Gender differences in FMS reported here are consistent with other research that shows boys are more likely to master object-control skills, as these skills are required for ball sports commonly played by boys. Similarly, girls are more likely to master locomotor skills, as these skills are required for activities such as dancing and gymnastics, which are more common among girls.7 Thus, the observed gender difference in skills may be attributable to gender norms that preference children’s activities,23 or that girls are not exposed or provided with reinforcing opportunities to develop object-control skills.
Cardiorespiratory endurance, or aerobic fitness, is an outcome of sustained moderate-to-vigorous physical activity and an important component of metabolic health.24,25 The strong consistent association observed between low competency in individual and collective FMS and inadequate cardiorespiratory fitness and failure to meet the physical activity recommendation among school students is of concern. This finding is not novel, with other studies reporting similar findings2,26–28; however, this study suggests that the effect of low competency in FMS on poor fitness levels was slightly stronger among boys. Boys with low competency in object-control skills and girls with low competency in locomotor skills were twice as likely to not meet physical activity guidelines. For Grades 2 and 4 students this finding should be interpreted with caution, as their physical activity questions have not been validated. Given that boys were more likely to demonstrate mastery of object-control and girls locomotor skills, this finding suggests children need to be skilled in both locomotor and object-control skills to meet physical activity recommendations.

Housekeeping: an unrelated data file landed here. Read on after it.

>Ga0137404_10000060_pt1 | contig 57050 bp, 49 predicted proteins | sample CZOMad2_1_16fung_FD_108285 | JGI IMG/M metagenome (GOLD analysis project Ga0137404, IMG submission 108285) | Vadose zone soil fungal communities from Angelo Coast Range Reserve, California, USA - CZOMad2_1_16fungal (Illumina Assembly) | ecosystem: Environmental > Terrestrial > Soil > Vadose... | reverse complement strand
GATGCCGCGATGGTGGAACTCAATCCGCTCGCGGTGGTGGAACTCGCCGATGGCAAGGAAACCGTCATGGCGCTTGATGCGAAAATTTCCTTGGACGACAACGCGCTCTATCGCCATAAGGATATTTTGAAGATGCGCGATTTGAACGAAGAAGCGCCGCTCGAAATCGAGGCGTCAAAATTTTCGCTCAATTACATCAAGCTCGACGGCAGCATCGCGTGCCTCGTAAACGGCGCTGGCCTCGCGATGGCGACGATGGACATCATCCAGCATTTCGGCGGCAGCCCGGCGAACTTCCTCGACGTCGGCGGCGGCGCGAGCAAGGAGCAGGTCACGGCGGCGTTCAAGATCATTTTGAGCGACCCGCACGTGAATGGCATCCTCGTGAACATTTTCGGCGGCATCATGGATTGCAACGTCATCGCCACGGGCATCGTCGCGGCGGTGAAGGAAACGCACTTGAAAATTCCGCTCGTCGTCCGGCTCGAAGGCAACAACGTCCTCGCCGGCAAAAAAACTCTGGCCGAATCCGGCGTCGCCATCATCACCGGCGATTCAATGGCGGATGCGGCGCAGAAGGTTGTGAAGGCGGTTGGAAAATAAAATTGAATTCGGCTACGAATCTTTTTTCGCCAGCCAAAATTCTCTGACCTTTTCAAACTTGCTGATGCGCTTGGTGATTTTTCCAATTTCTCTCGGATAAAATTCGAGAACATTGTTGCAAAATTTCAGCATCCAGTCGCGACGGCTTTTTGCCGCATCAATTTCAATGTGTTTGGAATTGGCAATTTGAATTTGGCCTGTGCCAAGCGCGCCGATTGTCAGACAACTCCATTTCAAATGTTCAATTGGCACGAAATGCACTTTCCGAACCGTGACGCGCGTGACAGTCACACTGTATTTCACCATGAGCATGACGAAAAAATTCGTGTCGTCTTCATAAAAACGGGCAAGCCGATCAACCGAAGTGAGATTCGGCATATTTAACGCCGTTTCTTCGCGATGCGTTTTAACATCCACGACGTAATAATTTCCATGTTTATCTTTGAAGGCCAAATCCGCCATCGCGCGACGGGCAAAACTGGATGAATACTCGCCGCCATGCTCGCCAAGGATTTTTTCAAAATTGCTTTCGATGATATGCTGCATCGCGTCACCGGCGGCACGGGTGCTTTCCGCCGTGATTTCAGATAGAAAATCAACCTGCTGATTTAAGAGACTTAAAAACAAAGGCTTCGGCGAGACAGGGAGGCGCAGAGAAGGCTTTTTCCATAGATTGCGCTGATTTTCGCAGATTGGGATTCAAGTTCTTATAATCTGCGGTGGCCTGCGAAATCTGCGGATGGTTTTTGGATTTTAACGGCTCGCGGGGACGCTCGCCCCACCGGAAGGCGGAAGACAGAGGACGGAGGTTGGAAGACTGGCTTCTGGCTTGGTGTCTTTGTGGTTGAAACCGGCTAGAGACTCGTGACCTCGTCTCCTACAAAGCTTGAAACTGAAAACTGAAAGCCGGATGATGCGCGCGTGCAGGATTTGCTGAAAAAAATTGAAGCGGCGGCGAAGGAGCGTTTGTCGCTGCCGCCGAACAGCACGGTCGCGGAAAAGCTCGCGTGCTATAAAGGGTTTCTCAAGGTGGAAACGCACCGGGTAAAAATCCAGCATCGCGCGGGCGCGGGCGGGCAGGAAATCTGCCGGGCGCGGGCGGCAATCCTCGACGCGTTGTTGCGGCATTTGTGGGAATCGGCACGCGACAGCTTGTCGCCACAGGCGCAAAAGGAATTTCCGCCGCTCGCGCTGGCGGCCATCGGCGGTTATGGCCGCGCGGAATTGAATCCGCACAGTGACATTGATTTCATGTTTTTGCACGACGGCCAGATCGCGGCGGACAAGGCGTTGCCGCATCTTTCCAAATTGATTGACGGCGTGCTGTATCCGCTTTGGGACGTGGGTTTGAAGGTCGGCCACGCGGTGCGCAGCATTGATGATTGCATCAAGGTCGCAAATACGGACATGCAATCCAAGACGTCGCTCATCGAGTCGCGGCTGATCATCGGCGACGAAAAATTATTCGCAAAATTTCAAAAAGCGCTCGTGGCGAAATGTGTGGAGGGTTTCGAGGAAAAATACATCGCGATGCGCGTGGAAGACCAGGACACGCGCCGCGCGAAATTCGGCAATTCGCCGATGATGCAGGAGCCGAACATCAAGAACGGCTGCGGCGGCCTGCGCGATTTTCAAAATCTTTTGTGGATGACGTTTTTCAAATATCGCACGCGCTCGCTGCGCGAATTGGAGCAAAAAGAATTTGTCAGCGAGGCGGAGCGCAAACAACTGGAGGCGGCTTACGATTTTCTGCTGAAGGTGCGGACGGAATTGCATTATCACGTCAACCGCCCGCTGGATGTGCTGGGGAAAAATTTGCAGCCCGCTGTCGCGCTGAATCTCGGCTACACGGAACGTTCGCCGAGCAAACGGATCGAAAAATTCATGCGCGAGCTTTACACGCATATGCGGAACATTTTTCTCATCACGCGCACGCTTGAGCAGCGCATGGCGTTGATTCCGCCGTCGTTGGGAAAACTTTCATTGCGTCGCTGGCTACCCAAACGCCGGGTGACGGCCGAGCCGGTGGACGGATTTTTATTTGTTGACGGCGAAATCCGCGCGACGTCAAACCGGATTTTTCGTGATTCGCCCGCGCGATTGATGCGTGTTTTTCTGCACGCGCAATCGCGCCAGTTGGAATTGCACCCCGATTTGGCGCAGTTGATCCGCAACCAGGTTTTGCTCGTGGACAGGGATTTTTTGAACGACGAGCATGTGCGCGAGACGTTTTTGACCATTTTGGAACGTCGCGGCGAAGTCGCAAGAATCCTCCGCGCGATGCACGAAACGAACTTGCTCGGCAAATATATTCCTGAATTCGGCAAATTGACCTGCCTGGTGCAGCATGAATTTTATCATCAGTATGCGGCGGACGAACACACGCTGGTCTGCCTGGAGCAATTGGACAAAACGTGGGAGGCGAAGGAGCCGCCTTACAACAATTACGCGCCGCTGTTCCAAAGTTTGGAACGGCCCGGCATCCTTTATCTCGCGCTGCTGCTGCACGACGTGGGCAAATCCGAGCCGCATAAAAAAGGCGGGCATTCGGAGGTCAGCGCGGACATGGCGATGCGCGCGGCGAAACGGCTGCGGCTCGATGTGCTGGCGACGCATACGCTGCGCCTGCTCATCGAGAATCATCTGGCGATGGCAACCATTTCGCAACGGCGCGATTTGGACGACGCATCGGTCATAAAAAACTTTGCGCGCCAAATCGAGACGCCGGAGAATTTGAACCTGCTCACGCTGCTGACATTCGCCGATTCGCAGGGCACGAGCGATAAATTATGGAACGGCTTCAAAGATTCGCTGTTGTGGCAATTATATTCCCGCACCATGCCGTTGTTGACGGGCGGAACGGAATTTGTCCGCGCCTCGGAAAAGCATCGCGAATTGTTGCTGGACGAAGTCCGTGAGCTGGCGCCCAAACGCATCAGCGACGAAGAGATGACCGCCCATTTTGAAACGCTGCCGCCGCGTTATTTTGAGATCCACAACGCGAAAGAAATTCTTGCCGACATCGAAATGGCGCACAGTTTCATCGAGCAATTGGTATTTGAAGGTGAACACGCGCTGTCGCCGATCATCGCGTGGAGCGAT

Overweight and obese children consistently showed higher levels of low competency in locomotor skills, which is consistent with earlier studies.29–31 Biomechanical factors associated with high body mass, such as lower limb problems,32,33 have shown that overweight and obese children have greater difficulty in performing locomotor skills. Similarly, there was some evidence that overweight/obese boys demonstrated low competency in object-control skills associated with sports that typically require greater locomotion to perform, such as the kick and over-arm throw.